..................... next time someone asks you "When is it going to be finished"? Remember the questions above...... and give 'em your answer...... sign1 sign1

    As a visitor or person making comments --- Always remember that the display or pictures you are looking at are always a work in progress.... and may not be there forever :D Sooner or later the modeler(s) might want to change something :) But for now... Be kind in your comments, for what you think is not "Something you would do" is... in fact something the modeler wanted to represent.....

    There are too many levels of expertise to make comments on, for example, weathering... Some weather to perfection, some not at all (me)..... Some are DCC some DC (Me)... Some scratchbuild (me) and others buy ready built structures... Some spend decades on a layout.. others throw track in a circle and build around it to make it look good(me) :D

    The ONLY thing this hobby (and this board) are good for is "F U N" ---- Fun in meeting modleers...seeing a nice modeling job ..... and relaxing.... It's never meant to be a competition.. (This is THE reason we offer NO prizes in our contests) ..... It Is All For The Fun of the individual modeler.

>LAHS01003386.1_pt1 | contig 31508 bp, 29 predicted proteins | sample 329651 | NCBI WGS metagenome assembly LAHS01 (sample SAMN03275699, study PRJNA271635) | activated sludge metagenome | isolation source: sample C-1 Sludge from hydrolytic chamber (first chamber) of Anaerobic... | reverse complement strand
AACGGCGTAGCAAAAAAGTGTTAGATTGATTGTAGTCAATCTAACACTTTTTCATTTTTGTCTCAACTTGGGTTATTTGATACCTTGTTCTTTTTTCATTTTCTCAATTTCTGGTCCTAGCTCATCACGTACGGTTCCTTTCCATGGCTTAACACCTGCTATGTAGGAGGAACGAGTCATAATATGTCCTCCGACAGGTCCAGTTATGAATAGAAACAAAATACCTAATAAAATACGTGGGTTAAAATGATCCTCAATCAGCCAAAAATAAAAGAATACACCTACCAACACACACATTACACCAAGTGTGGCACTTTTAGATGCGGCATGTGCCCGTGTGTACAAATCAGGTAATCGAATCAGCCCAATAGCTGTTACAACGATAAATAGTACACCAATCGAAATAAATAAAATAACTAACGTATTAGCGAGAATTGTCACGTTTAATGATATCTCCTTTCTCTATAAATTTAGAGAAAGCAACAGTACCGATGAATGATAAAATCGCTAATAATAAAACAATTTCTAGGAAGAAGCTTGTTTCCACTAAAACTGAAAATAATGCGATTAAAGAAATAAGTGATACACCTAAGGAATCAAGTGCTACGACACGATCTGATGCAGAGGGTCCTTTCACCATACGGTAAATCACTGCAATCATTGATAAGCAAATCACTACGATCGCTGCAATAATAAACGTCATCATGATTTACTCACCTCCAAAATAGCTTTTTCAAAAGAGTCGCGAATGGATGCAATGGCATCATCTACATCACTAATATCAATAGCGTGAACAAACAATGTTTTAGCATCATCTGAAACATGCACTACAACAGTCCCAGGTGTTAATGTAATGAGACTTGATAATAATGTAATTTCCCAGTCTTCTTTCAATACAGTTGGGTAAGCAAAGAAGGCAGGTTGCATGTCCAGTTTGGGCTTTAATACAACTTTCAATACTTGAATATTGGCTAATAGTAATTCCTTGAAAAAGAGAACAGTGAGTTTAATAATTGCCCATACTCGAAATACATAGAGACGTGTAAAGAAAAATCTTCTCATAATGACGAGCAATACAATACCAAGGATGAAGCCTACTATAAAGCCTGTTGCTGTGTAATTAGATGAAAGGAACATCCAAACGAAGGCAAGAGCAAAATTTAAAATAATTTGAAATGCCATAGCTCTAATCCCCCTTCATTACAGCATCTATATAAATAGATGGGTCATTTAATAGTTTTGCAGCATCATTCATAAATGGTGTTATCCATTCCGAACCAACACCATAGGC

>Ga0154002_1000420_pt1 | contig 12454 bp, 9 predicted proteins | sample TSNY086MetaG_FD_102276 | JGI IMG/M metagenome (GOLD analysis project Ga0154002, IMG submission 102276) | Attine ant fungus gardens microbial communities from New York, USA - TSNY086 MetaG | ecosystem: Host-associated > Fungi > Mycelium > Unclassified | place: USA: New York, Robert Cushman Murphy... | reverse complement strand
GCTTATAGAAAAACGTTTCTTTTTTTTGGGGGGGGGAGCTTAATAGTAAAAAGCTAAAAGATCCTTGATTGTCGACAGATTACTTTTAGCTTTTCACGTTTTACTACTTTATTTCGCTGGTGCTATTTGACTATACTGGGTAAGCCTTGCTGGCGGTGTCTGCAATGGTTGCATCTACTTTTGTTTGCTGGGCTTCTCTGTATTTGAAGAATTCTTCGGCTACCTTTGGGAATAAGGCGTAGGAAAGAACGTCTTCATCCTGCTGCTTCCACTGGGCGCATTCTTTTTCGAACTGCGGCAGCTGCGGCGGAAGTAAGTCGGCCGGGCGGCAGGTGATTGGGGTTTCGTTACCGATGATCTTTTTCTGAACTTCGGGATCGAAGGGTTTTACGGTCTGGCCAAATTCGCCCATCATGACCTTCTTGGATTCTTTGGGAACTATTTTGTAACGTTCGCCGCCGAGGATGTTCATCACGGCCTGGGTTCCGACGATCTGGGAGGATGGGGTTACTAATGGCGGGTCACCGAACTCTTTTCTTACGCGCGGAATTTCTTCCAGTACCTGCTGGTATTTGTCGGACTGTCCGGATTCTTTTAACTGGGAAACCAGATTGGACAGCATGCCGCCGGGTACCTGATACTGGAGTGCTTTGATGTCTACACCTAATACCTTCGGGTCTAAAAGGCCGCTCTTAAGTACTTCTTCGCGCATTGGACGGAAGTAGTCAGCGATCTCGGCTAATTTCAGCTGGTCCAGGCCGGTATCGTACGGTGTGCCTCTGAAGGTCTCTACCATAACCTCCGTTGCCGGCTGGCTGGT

...... Now go have some fun Operating your trains.... :) I have more "Admin" stuff to do....... :D :D :D :D :D .... and if "I" Wasn't enjoying doing it.. I would be playing with MY trains!!!!! goldtoth1 tooth1 goldtoth1 tooth1 goldtoth1 stooges8
  3. UP SD40-2

    UP SD40-2 Senior Member

    Play-Doh:wave:, sorry, but i DISAGREE with some of what you said:eek::D.

    i strongly feel the system you are using(DCC or DC)has NO BEARING on how well your modeling is;). when i look at other people on heres layout pics, the LAST THING i am thinking about is what system they are running.

    MY thoughts on DCC: i have ran both, and FOR ME, DCC IS THE WAY TO GO:thumb:. i could NEVER go back now, DCC in my mind makes things more prototypical, is WAY EASIER to put up, and run, just generally a LOT MORE FUN:D.

    BOTTOM LINE: i honestly don't think ANY of us judge anyone on the system they are using, and though i use DCC, i have NEVER thought less of those that still use DC:thumb:. as far as how well you model, that my friends is IN YOU;), you learn from your mistakes, or see pics and get ideas from others, and every year YOU GET BETTER:thumb:. i am now 41, and through time, i have found this to be TRUE;) .

    just my two cents:D -Deano
  4. Russ Bellinis

    Russ Bellinis Active Member